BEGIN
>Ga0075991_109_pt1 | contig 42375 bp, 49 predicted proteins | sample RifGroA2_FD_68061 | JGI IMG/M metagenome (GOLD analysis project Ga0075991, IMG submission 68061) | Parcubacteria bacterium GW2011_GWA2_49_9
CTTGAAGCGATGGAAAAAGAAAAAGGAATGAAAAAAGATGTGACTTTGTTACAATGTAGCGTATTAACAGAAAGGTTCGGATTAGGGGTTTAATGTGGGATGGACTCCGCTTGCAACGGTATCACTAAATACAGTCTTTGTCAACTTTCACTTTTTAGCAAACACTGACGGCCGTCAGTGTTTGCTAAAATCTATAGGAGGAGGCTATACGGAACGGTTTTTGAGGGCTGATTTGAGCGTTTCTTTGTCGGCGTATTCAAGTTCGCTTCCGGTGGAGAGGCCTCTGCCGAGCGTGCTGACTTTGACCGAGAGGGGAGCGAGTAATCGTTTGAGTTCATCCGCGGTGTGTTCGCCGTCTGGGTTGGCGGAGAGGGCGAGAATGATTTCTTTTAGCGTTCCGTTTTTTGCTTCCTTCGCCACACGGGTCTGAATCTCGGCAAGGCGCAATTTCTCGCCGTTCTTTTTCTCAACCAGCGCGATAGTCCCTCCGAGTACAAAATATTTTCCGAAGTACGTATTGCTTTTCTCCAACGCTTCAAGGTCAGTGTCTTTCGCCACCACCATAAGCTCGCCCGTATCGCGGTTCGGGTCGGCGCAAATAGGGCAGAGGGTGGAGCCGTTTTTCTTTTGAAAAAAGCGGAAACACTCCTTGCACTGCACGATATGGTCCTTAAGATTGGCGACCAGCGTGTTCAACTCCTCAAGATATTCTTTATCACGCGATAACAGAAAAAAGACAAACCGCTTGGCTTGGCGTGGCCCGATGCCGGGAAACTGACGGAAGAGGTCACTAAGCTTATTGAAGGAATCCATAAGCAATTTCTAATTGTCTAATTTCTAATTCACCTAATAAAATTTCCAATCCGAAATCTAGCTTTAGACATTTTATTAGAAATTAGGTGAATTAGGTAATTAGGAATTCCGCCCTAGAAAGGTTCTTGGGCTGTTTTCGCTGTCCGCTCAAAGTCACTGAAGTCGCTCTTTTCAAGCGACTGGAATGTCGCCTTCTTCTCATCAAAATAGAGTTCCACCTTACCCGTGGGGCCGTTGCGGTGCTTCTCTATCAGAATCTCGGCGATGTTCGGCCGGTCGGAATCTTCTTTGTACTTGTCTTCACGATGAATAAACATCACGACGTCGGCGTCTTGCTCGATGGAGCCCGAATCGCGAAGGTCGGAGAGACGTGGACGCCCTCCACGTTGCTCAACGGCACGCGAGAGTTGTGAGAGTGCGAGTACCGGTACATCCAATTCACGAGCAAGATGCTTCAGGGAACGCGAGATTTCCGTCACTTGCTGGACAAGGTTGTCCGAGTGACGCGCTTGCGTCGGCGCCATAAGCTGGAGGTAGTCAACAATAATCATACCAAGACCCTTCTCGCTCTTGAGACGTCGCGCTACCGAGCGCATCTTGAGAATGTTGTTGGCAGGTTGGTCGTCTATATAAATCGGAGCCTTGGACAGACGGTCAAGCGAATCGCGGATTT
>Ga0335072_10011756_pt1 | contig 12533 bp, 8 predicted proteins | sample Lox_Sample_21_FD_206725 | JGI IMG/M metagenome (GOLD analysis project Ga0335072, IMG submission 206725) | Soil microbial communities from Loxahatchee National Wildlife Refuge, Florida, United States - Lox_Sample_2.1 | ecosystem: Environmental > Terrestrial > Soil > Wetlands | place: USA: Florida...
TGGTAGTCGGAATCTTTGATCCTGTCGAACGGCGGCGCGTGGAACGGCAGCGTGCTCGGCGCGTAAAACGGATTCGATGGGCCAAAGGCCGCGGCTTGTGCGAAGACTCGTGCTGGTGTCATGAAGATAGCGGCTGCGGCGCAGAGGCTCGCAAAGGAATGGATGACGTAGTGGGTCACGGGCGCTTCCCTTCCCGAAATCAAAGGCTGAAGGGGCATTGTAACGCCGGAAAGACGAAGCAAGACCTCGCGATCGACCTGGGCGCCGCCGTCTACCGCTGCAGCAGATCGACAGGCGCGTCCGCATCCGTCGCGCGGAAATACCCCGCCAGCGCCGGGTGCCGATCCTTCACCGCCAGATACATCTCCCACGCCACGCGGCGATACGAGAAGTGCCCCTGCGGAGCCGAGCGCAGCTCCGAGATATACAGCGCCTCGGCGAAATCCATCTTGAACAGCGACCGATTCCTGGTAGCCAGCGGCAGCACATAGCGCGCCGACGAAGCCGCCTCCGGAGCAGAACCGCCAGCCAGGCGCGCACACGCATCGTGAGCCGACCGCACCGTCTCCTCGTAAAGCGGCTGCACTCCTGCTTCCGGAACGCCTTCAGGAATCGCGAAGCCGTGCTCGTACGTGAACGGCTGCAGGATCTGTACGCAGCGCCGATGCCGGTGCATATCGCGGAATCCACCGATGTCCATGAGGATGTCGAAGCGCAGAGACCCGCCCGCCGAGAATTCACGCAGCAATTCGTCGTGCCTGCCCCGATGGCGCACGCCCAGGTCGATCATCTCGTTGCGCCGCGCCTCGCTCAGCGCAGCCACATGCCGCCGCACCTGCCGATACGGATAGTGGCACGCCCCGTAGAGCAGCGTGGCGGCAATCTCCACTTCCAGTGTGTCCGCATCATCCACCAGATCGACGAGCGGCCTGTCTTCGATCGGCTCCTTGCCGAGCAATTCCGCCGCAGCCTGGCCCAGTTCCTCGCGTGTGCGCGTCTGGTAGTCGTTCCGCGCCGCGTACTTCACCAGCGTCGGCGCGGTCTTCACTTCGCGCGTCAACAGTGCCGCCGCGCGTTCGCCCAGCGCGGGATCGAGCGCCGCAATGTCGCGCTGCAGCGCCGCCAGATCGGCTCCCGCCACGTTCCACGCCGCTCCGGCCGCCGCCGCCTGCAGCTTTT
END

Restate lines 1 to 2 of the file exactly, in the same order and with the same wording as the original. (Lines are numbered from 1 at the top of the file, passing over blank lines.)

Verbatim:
>Ga0075991_109_pt1 | contig 42375 bp, 49 predicted proteins | sample RifGroA2_FD_68061 | JGI IMG/M metagenome (GOLD analysis project Ga0075991, IMG submission 68061) | Parcubacteria bacterium GW2011_GWA2_49_9
CTTGAAGCGATGGAAAAAGAAAAAGGAATGAAAAAAGATGTGACTTTGTTACAATGTAGCGTATTAACAGAAAGGTTCGGATTAGGGGTTTAATGTGGGATGGACTCCGCTTGCAACGGTATCACTAAATACAGTCTTTGTCAACTTTCACTTTTTAGCAAACACTGACGGCCGTCAGTGTTTGCTAAAATCTATAGGAGGAGGCTATACGGAACGGTTTTTGAGGGCTGATTTGAGCGTTTCTTTGTCGGCGTATTCAAGTTCGCTTCCGGTGGAGAGGCCTCTGCCGAGCGTGCTGACTTTGACCGAGAGGGGAGCGAGTAATCGTTTGAGTTCATCCGCGGTGTGTTCGCCGTCTGGGTTGGCGGAGAGGGCGAGAATGATTTCTTTTAGCGTTCCGTTTTTTGCTTCCTTCGCCACACGGGTCTGAATCTCGGCAAGGCGCAATTTCTCGCCGTTCTTTTTCTCAACCAGCGCGATAGTCCCTCCGAGTACAAAATATTTTCCGAAGTACGTATTGCTTTTCTCCAACGCTTCAAGGTCAGTGTCTTTCGCCACCACCATAAGCTCGCCCGTATCGCGGTTCGGGTCGGCGCAAATAGGGCAGAGGGTGGAGCCGTTTTTCTTTTGAAAAAAGCGGAAACACTCCTTGCACTGCACGATATGGTCCTTAAGATTGGCGACCAGCGTGTTCAACTCCTCAAGATATTCTTTATCACGCGATAACAGAAAAAAGACAAACCGCTTGGCTTGGCGTGGCCCGATGCCGGGAAACTGACGGAAGAGGTCACTAAGCTTATTGAAGGAATCCATAAGCAATTTCTAATTGTCTAATTTCTAATTCACCTAATAAAATTTCCAATCCGAAATCTAGCTTTAGACATTTTATTAGAAATTAGGTGAATTAGGTAATTAGGAATTCCGCCCTAGAAAGGTTCTTGGGCTGTTTTCGCTGTCCGCTCAAAGTCACTGAAGTCGCTCTTTTCAAGCGACTGGAATGTCGCCTTCTTCTCATCAAAATAGAGTTCCACCTTACCCGTGGGGCCGTTGCGGTGCTTCTCTATCAGAATCTCGGCGATGTTCGGCCGGTCGGAATCTTCTTTGTACTTGTCTTCACGATGAATAAACATCACGACGTCGGCGTCTTGCTCGATGGAGCCCGAATCGCGAAGGTCGGAGAGACGTGGACGCCCTCCACGTTGCTCAACGGCACGCGAGAGTTGTGAGAGTGCGAGTACCGGTACATCCAATTCACGAGCAAGATGCTTCAGGGAACGCGAGATTTCCGTCACTTGCTGGACAAGGTTGTCCGAGTGACGCGCTTGCGTCGGCGCCATAAGCTGGAGGTAGTCAACAATAATCATACCAAGACCCTTCTCGCTCTTGAGACGTCGCGCTACCGAGCGCATCTTGAGAATGTTGTTGGCAGGTTGGTCGTCTATATAAATCGGAGCCTTGGACAGACGGTCAAGCGAATCGCGGATTT